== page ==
Sandy Springs Police Chief Proposes Changes to Embattled False Alarm Ordinance

The alarm industry views the Sandy Springs, Ga., ordinance dispute with potential national implications and claims the city’s moves are unconstitutional violations of due process.

SANDY SPRINGS, Ga. — Sandy Springs Police Chief Ken DeSimone addressed a City Council meeting Tuesday to propose changes to the city’s embattled false alarm ordinance, including reducing fines and shifting automated alarm calls from the 911 center to the city’s non-emergency call center.

The Security Industry Alarm Coalition (SIAC), along with the Georgia Electronic Life Safety & System Association (GELSSA), contend Sandy Springs officials “declared war on the alarm industry and the customers it serves” after the industry challenged a new city ordinance that fined alarm companies instead of customers for false alarms.

The city summarily suspended response to the companies it claimed had outstanding fees.

GELSSA and two alarm companies, A-Com and Safecom, with the assistance of SIAC, challenged the ordinance in U.S. District Court. Shortly after, Sandy Springs suspended response for alarm companies that had not paid fines levied under the ordinance.

At the meeting, DeSimone DeSimone said the city is considering the fine reduction “because we’re really not all about the money,” but rather public safety, reported. The potential for reducing fines is one move with possible legal implications, as the hundreds of thousands of dollars the city has already levied from security companies is a major issue in the lawsuit, according to the website.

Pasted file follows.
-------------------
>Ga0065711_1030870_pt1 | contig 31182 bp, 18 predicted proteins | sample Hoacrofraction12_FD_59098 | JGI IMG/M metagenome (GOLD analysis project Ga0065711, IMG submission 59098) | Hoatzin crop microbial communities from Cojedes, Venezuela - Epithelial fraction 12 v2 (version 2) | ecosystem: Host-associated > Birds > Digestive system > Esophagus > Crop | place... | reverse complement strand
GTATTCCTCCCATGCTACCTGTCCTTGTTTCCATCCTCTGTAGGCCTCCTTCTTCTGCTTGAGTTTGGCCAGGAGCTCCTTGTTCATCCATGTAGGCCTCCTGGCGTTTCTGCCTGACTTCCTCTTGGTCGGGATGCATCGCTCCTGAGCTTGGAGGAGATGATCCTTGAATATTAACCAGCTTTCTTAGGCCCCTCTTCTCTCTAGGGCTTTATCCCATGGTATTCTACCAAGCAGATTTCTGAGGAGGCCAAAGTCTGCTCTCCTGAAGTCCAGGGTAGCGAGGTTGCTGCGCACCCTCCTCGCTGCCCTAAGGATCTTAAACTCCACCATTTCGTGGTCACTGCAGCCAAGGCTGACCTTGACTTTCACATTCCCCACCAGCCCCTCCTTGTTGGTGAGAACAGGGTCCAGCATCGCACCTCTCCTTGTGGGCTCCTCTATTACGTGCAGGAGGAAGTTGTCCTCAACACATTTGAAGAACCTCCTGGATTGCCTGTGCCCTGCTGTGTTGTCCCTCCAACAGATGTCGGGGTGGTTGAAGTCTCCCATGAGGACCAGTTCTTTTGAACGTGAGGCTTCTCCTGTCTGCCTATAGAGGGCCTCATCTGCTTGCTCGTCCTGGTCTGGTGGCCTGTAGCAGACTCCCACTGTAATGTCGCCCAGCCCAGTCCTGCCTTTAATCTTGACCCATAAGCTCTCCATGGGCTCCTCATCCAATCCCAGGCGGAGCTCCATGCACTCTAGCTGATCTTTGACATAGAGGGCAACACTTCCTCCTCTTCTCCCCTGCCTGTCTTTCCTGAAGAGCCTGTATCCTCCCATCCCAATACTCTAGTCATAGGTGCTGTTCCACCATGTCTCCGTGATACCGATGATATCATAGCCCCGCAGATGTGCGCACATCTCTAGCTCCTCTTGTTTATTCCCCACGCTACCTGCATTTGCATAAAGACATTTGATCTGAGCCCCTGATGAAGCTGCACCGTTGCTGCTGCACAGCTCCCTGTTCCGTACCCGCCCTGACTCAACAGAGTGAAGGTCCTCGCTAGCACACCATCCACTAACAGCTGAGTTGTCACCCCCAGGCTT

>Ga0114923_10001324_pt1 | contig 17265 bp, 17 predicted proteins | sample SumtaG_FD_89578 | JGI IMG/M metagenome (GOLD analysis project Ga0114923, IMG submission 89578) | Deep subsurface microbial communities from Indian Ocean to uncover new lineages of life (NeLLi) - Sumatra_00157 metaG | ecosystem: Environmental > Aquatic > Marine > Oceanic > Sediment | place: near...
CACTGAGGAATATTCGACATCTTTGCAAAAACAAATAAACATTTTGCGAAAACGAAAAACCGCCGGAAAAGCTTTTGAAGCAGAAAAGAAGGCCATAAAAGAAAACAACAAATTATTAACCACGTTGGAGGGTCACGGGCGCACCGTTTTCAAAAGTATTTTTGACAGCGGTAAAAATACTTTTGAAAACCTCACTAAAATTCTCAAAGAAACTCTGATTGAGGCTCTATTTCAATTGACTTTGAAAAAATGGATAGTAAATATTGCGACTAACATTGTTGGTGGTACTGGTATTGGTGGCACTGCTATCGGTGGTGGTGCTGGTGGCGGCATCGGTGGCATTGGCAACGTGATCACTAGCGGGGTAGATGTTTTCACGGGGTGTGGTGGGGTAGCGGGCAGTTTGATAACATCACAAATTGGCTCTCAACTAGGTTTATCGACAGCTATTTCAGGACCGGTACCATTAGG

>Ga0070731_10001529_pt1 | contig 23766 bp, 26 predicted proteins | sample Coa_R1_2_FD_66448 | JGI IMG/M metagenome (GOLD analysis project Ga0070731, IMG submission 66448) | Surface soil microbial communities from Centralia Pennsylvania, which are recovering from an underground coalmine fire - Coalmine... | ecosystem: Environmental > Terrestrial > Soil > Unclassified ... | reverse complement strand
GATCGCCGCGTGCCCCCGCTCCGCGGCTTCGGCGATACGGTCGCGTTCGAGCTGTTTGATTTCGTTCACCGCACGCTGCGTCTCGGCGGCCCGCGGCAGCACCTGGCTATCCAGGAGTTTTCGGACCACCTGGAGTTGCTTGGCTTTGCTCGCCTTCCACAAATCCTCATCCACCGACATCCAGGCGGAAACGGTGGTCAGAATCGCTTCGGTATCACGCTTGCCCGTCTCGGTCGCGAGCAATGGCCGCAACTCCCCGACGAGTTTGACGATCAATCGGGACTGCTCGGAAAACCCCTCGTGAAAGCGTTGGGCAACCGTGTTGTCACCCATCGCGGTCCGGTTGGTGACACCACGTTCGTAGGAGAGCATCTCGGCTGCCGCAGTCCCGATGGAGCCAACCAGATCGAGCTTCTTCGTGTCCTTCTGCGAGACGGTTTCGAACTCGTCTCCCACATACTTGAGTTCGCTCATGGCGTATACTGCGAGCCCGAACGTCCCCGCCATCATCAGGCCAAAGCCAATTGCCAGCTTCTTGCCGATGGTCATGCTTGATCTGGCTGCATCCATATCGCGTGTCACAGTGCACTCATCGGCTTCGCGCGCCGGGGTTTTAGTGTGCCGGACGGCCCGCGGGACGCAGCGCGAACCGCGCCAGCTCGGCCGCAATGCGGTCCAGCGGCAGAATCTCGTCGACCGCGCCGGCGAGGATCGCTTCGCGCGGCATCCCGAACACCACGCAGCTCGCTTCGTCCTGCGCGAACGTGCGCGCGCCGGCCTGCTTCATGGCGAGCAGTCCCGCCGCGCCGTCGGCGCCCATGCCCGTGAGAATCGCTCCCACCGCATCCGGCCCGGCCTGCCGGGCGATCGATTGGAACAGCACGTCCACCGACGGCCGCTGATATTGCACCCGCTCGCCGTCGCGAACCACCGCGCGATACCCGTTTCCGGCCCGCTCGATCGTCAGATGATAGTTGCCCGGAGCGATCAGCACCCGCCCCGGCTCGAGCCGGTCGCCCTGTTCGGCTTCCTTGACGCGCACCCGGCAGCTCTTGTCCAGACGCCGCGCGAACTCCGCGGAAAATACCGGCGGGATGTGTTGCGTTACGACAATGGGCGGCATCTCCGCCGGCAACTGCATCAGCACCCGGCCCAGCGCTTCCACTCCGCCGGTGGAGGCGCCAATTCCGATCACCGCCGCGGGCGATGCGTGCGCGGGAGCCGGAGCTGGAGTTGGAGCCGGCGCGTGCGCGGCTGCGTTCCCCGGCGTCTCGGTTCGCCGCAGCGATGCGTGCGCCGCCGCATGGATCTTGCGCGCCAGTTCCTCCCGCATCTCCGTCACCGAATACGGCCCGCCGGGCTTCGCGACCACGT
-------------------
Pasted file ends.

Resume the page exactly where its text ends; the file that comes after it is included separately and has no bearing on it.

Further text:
Despite the bitter dispute between the city and the alarm industry, the underlying goal of the ordinance is to slash a reported 11,000 false alarms a year — a nearly 100% false rate — by forcing companies to adopt modern alarm-system technologies of audio or video verification that an intruder is inside a property, or at least hire a private security force to check it out first, according to city officials.

DeSimone repeated that call at the April 17 council meeting, suggesting giving companies a year to upgrade the systems, according to

“A lot of these companies are basically eight-track tape-players,” DeSimone said.

The alarm industry views the dispute with potential national implications and claims the city’s moves are unconstitutional violations of due process. SIAC Executive Director Stan Martin previously said in an interview with that the type of systems DeSimone refers to are expensive, costing thousands of dollars. Martin said that some residents of “progressive” and “high-end” Sandy Springs might be able to afford such systems, but not everyone there or elsewhere can.

City Councilmember Tibby DeJulio raised a similar point to DeSimone, asking how smaller alarm companies can be expected to pay for a private security guard force, then speculating they could band together to mutually hire one, according to

“They banded together to sue the city of Sandy Springs,” replied DeSimone, “so I guess they can band together to do [hiring of a private security force].”

DeSimone announced at an April 3 City Council meeting that, in response to unpaid fines under the new ordinance, police would no longer respond to automated intrusion alarms from any customer of 39 publicly named companies. Fire alarms, panic buttons and direct phone calls to 911 would still receive a response.

According to regularly updated statistics on the city’s website, as of April 17, only five companies remained on the no-response list for unpaid fines. However, in another example of the move’s confusion, the website also says that seven other companies previously named as among the 39 having their responses cut off were in fact never registered with the city and thus were never eligible to receive response in the first place, reported.

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